The Simple Reason Matthew Rhys Considers Perry Mason Such An Easy Role

Back in 2020, HBO took author Erle Stanley Gardner's Perry Mason and gave him the prestige drama treatment. The character, originally created in the 1930s, had already been adapted for film, TV, and radio numerous times in the decades since his novels became popular, but HBO's effort brought him into the streaming age while remaining faithful to his origins. The streamer wisely gave the private detective turned lawyer a harsher, more adult spin, and now, Season 2 of the decidedly gritty "Perry Mason" is upon us. And with season 1 providing a satisfying origin story for Mason, there's plenty of stories left to tell.

But it isn't just the irresistibly uncompromising glimpse under the carapace of 1930s Los Angeles that made this series so compelling. Star Matthew Rhys gives a suitably weary yet layered performance in the lead role that adds much in the way of dimension to the story of a PI who's forced to become a defense attorney. Aided by Juliet Rylance's legal secretary Della Street and his dedicated PI partner Pete Strickland (Shea Whigham), Rhys' Mason was a troubled war vet who found purpose in uncovering the truth in season one's tale of kidnapping and conspiracy.

As Rhys told /Film, much of his performance came down to the research he'd done on returning World War I veterans, with the actor saying, "it was such an instrumental part of who [Mason] was. I thought it was a shrewd dramaturgical move on the writer's behalf, and it's had this profound effect on who he is as a person." And it seems Rhys' appreciation for the writers has continued with season 2, where he recently credited them for doing a lot of the work he would otherwise have to do.

'You see it on the page'

Matthew Rhys had already proven himself a versatile actor prior to "Perry Mason," with his Emmy-winning performance in FX's "The Americans," alongside numerous other film and TV roles. He then received a Golden Globe nomination for his "Mason" and it was well deserved. But if you ask the actor, he maintains a lot of the hard work was already done for him. Speaking to the AV Club, he was asked how he gets into the headspace of such a "sad and vulnerable" character, saying:

"When the writing is as good as on 'Perry Mason,' it's very easy because you see it on the page. All you have to do is honor that writing. You don't have to work or do the heavy lifting. And that goes for 'The Americans' and 'A Beautiful Day In The Neighborhood.' I look up at the [studio] lights for a while, which makes my eyes look watery. The other great thing about 'Mason' was that in season one, they kept saying we were going to load on his backstory, and they did. The luxury was you saw his backstory; it was presented on screen. The hard work was done for me. All I had to do was wear the hat right."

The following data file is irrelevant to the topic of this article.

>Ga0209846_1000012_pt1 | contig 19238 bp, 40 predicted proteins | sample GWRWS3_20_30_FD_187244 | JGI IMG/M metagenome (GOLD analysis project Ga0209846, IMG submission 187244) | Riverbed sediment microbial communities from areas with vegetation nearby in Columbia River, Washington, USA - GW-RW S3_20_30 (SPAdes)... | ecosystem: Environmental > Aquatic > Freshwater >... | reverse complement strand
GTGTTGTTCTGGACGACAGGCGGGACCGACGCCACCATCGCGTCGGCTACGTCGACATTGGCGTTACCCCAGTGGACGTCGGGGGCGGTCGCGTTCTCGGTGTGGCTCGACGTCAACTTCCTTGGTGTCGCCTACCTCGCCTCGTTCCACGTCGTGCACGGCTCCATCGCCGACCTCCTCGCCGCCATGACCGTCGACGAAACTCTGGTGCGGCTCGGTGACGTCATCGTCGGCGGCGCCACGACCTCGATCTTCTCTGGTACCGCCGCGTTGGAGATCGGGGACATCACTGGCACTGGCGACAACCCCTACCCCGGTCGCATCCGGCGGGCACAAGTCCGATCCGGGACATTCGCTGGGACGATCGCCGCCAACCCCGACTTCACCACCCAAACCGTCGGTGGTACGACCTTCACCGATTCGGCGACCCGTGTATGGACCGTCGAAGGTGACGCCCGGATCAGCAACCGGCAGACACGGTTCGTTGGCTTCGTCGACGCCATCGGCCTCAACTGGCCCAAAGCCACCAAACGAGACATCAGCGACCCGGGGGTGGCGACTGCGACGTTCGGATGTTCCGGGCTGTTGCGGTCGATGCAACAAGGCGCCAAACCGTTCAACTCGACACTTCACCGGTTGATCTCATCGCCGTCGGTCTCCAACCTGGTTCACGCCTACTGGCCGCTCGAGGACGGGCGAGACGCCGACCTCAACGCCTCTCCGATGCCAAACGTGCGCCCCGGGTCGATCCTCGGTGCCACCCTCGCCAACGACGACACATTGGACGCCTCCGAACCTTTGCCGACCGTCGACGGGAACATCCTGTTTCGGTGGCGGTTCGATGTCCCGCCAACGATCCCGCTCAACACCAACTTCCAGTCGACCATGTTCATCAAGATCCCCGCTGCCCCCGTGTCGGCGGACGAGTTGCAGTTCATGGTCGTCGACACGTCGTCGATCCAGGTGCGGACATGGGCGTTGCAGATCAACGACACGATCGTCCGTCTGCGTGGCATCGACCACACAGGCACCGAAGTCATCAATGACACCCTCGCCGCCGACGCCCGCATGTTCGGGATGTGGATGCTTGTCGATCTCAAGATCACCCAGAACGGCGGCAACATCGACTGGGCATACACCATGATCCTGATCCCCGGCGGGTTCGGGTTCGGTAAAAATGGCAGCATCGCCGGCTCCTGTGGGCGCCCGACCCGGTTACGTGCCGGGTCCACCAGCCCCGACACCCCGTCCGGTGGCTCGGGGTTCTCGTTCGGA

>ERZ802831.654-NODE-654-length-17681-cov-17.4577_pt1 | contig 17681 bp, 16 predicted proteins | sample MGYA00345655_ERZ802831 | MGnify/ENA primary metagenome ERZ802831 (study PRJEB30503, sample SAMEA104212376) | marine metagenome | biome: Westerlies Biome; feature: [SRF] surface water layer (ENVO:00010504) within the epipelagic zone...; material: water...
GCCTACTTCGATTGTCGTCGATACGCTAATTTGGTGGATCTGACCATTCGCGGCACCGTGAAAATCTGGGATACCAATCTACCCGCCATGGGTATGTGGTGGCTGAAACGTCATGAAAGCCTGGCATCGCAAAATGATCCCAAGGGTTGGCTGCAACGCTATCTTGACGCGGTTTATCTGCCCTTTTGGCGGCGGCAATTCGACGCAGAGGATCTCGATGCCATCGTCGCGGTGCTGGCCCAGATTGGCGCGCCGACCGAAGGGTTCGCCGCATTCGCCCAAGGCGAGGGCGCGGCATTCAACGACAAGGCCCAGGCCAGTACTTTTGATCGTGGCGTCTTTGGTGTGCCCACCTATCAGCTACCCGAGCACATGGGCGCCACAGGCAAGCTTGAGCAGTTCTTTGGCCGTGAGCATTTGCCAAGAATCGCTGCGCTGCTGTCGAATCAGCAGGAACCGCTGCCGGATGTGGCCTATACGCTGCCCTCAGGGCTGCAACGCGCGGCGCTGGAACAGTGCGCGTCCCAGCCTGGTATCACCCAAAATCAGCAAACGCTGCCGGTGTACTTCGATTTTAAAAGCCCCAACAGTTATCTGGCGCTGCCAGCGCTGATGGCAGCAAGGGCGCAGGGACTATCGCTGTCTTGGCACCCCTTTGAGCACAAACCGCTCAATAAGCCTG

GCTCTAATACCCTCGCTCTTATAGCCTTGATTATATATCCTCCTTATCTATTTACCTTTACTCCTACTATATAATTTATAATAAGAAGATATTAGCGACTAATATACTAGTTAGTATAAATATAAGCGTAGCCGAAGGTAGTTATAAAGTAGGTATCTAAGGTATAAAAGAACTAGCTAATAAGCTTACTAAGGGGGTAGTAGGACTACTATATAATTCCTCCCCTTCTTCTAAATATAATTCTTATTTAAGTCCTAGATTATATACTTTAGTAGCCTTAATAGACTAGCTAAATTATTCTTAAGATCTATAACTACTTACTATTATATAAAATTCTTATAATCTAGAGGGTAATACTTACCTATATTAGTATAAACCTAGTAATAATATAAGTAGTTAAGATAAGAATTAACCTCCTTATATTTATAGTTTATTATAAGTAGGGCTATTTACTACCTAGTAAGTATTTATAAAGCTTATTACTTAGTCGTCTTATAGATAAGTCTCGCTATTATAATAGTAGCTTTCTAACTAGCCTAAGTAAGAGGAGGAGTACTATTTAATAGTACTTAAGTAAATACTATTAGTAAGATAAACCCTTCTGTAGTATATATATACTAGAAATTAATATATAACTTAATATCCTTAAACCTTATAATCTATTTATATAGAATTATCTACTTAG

Some of that backstory came in the form of World War I flashbacks that depicted the difficult decisions Mason had to make in order to spare his fellow soldiers from suffering after being wounded in battle. That played a big role in the character's internal conflict, which plagues him throughout the first season. As Rhys told /Film, "it's the gray in between that always messes him up and makes him who he is."

Rhys deserves credit

In reality, the success of Perry Mason is a combination of the writing and the actor's ability to render it convincingly. Supported by some seriously impressive set design that seamlessly constructs an engrossing vision of 1930s LA, Rhys was able to convey some real depth in the lead role, helping to separate HBO's take on a frequently-adapted character from the multitude of TV shows and movies that had come before.

The trailer for "Perry Mason" season 2 promised a broodier run of episodes and so far that's pretty much been the case, with the show severing all ties from the previous season's mystery while telling a similarly unsettling tale — though the violence has been toned down slightly. That all works within the noirish world created by the show's writers and production crew, with Rhys' jaded aura adding much to a show that's unapologetic in its depiction of LA's criminal underworld.

While the writers undoubtedly helped the actor in bringing that energy to the seires, Rhys deserves much of the credit for his performance. He manages to project a sense of solid morality beneath the world-weariness that gives his flawed protagonists a redeeming quality, and that isn't just a result of the writing, as good as it is.